One-of-a-Kind Bachelor’s, Master’s Program Takes Quantum Leap at WCU


WCU physics students Chris Barns and Rumana Alam are pictured aligning a quantum cryptography experiment.
Image via West Chester University.
WCU physics students Chris Barns and Rumana Alam are pictured aligning a quantum cryptography experiment.

As the first and only bachelor’s/master’s program of its kind in the U.S., a new 3-2 dual degree program in Quantum Science and Engineering (QSE) has launched to prepare students for a technical revolution — the emerging $3.2-billion quantum-computing market.

In partnership with the University of Delaware (UD), the 3-2 dual-degree program allows students to spend three years at West Chester University (WCU) earning a BS in physics and two years at the University of Delaware earning an MS in quantum science and engineering. The WCU-UD collaboration is at the forefront of preparing a new workforce that integrates the fields of computer science, physics, chemistry, and materials science.

“With this burgeoning new field, we have to ‘grow’ skilled experts,” said Associate Professor of Physics Brandon Mitchell, who leads the new dual-degree program at WCU and who was awarded a $450,000 National Science Foundation Grant in 2021 to explore new materials for quantum computing and next-generation displays. “This program, on the undergraduate and master’s level, is the pathway to a highly specialized workforce. Together, WCU and UD are early in this game. This new program lowers the financial burden and the time-to-degree, which is important in today’s economic climate, and will encourage students from all backgrounds to pursue a career in this important new field.”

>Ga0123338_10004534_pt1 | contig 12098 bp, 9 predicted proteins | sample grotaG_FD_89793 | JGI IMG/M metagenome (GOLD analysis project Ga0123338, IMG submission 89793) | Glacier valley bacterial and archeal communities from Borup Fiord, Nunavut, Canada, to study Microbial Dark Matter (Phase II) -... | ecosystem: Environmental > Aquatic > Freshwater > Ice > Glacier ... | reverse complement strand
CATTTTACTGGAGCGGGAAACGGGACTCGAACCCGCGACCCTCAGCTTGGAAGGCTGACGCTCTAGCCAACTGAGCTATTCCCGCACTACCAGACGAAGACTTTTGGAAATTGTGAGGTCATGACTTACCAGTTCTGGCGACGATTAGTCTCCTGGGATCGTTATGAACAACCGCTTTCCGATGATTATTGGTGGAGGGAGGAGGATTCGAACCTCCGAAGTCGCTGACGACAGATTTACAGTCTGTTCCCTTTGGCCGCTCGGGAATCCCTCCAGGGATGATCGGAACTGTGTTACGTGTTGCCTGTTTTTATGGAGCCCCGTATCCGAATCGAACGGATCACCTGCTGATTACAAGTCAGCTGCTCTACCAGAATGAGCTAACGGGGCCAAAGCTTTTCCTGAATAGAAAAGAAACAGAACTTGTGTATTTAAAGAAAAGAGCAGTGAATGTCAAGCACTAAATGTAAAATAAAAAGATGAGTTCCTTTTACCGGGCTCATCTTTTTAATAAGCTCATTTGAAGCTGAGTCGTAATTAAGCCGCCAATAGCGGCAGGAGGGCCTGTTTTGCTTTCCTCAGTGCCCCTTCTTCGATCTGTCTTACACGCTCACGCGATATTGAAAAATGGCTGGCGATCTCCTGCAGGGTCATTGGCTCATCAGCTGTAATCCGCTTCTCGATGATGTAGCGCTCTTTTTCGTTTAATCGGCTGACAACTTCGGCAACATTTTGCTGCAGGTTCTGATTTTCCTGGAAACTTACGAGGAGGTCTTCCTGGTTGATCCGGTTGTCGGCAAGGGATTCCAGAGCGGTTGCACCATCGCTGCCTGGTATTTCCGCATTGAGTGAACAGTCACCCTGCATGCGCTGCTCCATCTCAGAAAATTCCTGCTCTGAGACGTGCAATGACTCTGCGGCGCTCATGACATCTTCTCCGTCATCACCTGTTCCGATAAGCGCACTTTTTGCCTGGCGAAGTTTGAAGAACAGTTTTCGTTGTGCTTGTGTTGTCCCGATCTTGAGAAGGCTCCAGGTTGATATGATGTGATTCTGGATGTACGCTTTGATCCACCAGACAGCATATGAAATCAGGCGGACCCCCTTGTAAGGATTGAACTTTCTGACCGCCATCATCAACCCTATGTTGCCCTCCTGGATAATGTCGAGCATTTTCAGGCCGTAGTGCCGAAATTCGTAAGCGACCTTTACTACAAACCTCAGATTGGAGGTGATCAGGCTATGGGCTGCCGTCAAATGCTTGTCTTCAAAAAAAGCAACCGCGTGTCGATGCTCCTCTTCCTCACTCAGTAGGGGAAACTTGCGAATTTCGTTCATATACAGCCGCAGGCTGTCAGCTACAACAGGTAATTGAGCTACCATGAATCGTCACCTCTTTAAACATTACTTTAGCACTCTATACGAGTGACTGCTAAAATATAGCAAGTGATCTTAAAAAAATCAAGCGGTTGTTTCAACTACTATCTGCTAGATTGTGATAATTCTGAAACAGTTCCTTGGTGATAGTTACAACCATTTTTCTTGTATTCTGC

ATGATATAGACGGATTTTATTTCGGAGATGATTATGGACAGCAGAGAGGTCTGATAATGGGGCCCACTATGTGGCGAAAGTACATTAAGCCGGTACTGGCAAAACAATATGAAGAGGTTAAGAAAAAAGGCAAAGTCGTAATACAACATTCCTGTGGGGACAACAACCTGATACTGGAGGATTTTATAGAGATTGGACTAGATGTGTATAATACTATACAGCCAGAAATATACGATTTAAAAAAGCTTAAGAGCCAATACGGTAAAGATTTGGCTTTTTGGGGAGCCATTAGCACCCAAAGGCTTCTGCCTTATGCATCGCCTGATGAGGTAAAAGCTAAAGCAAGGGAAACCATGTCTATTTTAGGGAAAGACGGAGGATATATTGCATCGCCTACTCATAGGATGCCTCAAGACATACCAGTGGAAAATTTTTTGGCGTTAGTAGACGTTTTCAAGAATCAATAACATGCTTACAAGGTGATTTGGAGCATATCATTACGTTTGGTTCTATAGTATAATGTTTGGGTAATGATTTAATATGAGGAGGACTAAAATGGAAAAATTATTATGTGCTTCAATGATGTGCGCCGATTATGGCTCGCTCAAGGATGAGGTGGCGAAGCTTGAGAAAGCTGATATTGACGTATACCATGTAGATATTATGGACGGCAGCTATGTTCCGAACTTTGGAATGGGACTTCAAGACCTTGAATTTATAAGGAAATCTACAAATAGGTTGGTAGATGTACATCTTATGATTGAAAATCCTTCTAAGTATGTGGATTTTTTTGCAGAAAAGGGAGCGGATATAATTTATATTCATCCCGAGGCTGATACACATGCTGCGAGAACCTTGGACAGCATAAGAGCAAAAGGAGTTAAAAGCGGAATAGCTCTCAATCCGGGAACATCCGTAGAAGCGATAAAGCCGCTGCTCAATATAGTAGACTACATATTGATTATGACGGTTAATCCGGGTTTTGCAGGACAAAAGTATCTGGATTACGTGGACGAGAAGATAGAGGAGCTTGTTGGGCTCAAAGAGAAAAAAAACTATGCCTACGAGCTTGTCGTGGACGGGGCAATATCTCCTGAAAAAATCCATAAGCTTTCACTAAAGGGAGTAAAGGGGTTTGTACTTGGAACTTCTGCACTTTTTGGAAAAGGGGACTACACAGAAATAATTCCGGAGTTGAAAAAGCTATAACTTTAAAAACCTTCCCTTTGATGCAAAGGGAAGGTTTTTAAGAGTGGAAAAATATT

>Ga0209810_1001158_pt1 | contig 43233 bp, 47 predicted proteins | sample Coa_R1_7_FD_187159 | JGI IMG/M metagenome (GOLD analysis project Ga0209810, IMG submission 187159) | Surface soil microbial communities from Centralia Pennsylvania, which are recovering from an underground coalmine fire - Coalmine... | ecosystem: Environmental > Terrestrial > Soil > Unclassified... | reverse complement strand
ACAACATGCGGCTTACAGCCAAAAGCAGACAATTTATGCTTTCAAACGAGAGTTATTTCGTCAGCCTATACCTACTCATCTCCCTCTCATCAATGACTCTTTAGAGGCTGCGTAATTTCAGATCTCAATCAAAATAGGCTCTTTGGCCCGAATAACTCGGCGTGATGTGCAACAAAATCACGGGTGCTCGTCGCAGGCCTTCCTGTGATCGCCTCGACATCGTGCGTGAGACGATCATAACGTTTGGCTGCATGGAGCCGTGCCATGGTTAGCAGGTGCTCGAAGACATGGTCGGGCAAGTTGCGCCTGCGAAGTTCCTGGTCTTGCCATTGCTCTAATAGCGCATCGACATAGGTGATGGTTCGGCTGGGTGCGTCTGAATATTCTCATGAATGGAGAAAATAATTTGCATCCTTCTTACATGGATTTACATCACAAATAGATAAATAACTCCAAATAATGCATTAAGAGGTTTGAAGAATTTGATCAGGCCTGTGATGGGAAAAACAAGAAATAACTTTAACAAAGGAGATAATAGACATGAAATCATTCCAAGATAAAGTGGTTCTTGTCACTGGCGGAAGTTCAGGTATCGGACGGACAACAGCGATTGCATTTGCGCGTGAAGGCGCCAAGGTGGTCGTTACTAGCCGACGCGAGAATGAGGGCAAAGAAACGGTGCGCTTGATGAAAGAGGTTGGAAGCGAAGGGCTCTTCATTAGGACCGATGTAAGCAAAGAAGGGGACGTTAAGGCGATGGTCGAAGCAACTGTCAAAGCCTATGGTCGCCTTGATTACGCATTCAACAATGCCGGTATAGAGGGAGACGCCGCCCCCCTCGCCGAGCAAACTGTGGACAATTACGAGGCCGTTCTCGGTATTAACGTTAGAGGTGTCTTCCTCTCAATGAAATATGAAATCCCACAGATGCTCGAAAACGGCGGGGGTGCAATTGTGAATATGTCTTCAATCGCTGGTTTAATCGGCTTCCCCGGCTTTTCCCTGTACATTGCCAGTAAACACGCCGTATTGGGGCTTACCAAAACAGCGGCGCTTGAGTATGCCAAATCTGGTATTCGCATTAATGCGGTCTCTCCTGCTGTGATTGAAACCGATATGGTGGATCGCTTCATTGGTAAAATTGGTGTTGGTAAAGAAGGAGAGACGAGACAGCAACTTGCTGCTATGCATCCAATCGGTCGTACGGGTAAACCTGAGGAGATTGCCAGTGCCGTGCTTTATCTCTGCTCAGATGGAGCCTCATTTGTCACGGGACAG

The new QSE program at UD is a result of a recent $4 million National Science Foundation grant awarded to UD’s Matthew Doty, professor of materials science and engineering and director of UD’s Quantum Science and Engineering program, in collaboration with University of New Mexico’s Professor of Electrical and Computer Engineering Ganesh Balakrishnan, also director of New Mexico’s Established Program to Stimulate Competitive Research (EPSCoR).

With applications yet to even be imagined, Fortune Business Insights projects the QSE market to grow from $486 million in 2021 to $3.2 billion in 2028, an average annual growth rate of about 31 percent.

Just what is QSE? QSE focuses on understanding and exploiting the unusual behavior of particles and excitations governed by the laws of quantum mechanics. This improved control over the quantum world has already found its way into a tremendous number of applications spanning a broad range of fields. For example, quantum communication uses the phenomenon of entanglement to securely transmit data over large distances. Quantum computers can perform calculations that would take current classical computers decades or even hundreds of years, which will in turn have implications for medicine, finance and defense. Quantum materials applications include using 2D semiconductors for more efficient solar cells and quantum dots that can potentially be harnessed to drive ultralow power consumption devices.  Quantum magnetic field sensors will enable improved functional brain imaging.  

“We are excited to provide WCU physics majors with this unique opportunity to become part of the truly ground-breaking field of quantum science and engineering,” said WCU Dean of the College of Sciences and Mathematics Radha Pyati. “Collaborating with the University of Delaware on this critical initiative will not only benefit our students but ultimately all those who live in our Commonwealth and the nation.”

Additional information about the program can be found here.

Learn more at West Chester University.

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